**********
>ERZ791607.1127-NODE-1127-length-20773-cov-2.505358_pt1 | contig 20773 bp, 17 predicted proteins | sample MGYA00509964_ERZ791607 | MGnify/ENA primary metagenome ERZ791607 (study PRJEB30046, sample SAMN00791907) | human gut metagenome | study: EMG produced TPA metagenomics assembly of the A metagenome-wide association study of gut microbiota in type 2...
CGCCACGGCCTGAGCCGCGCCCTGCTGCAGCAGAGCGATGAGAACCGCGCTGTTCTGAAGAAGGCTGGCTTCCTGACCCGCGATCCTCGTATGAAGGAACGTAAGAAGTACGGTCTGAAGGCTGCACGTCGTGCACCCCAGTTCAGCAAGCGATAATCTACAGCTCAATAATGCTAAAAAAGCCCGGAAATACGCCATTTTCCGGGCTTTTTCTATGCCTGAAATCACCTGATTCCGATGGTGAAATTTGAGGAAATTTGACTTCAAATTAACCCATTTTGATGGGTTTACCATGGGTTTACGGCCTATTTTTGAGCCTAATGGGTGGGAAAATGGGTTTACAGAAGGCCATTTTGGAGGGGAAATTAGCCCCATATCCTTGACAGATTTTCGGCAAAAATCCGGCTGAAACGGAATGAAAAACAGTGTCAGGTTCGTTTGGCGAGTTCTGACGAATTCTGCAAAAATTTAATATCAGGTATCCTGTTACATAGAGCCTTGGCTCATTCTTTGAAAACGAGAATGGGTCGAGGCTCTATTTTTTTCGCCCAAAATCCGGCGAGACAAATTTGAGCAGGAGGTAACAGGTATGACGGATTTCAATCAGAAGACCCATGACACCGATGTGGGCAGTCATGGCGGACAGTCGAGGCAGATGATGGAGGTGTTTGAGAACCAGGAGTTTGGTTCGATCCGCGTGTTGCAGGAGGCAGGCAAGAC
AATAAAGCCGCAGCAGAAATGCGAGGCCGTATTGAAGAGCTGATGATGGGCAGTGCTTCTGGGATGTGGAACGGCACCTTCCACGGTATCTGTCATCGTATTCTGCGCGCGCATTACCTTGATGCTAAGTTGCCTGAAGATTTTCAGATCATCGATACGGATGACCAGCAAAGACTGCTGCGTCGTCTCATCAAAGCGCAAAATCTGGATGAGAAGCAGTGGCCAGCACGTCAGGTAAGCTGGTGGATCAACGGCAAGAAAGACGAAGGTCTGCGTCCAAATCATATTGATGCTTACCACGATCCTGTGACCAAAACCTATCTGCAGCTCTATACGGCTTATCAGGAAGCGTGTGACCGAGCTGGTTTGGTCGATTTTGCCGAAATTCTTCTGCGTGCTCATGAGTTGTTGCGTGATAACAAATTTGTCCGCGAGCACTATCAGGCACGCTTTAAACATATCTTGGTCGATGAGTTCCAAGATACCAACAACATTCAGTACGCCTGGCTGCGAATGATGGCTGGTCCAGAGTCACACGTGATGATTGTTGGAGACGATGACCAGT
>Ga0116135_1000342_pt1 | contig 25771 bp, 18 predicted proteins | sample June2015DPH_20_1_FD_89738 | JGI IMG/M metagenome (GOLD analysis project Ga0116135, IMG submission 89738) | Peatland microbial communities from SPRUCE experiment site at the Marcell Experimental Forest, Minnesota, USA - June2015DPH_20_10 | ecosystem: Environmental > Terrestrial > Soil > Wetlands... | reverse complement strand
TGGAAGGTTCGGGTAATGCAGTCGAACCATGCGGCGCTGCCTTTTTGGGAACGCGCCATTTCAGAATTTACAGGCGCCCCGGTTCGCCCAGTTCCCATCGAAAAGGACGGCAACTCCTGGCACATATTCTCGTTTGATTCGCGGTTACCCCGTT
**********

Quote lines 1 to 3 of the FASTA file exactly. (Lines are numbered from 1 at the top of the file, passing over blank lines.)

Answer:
>ERZ791607.1127-NODE-1127-length-20773-cov-2.505358_pt1 | contig 20773 bp, 17 predicted proteins | sample MGYA00509964_ERZ791607 | MGnify/ENA primary metagenome ERZ791607 (study PRJEB30046, sample SAMN00791907) | human gut metagenome | study: EMG produced TPA metagenomics assembly of the A metagenome-wide association study of gut microbiota in type 2...
CGCCACGGCCTGAGCCGCGCCCTGCTGCAGCAGAGCGATGAGAACCGCGCTGTTCTGAAGAAGGCTGGCTTCCTGACCCGCGATCCTCGTATGAAGGAACGTAAGAAGTACGGTCTGAAGGCTGCACGTCGTGCACCCCAGTTCAGCAAGCGATAATCTACAGCTCAATAATGCTAAAAAAGCCCGGAAATACGCCATTTTCCGGGCTTTTTCTATGCCTGAAATCACCTGATTCCGATGGTGAAATTTGAGGAAATTTGACTTCAAATTAACCCATTTTGATGGGTTTACCATGGGTTTACGGCCTATTTTTGAGCCTAATGGGTGGGAAAATGGGTTTACAGAAGGCCATTTTGGAGGGGAAATTAGCCCCATATCCTTGACAGATTTTCGGCAAAAATCCGGCTGAAACGGAATGAAAAACAGTGTCAGGTTCGTTTGGCGAGTTCTGACGAATTCTGCAAAAATTTAATATCAGGTATCCTGTTACATAGAGCCTTGGCTCATTCTTTGAAAACGAGAATGGGTCGAGGCTCTATTTTTTTCGCCCAAAATCCGGCGAGACAAATTTGAGCAGGAGGTAACAGGTATGACGGATTTCAATCAGAAGACCCATGACACCGATGTGGGCAGTCATGGCGGACAGTCGAGGCAGATGATGGAGGTGTTTGAGAACCAGGAGTTTGGTTCGATCCGCGTGTTGCAGGAGGCAGGCAAGAC
AATAAAGCCGCAGCAGAAATGCGAGGCCGTATTGAAGAGCTGATGATGGGCAGTGCTTCTGGGATGTGGAACGGCACCTTCCACGGTATCTGTCATCGTATTCTGCGCGCGCATTACCTTGATGCTAAGTTGCCTGAAGATTTTCAGATCATCGATACGGATGACCAGCAAAGACTGCTGCGTCGTCTCATCAAAGCGCAAAATCTGGATGAGAAGCAGTGGCCAGCACGTCAGGTAAGCTGGTGGATCAACGGCAAGAAAGACGAAGGTCTGCGTCCAAATCATATTGATGCTTACCACGATCCTGTGACCAAAACCTATCTGCAGCTCTATACGGCTTATCAGGAAGCGTGTGACCGAGCTGGTTTGGTCGATTTTGCCGAAATTCTTCTGCGTGCTCATGAGTTGTTGCGTGATAACAAATTTGTCCGCGAGCACTATCAGGCACGCTTTAAACATATCTTGGTCGATGAGTTCCAAGATACCAACAACATTCAGTACGCCTGGCTGCGAATGATGGCTGGTCCAGAGTCACACGTGATGATTGTTGGAGACGATGACCAGT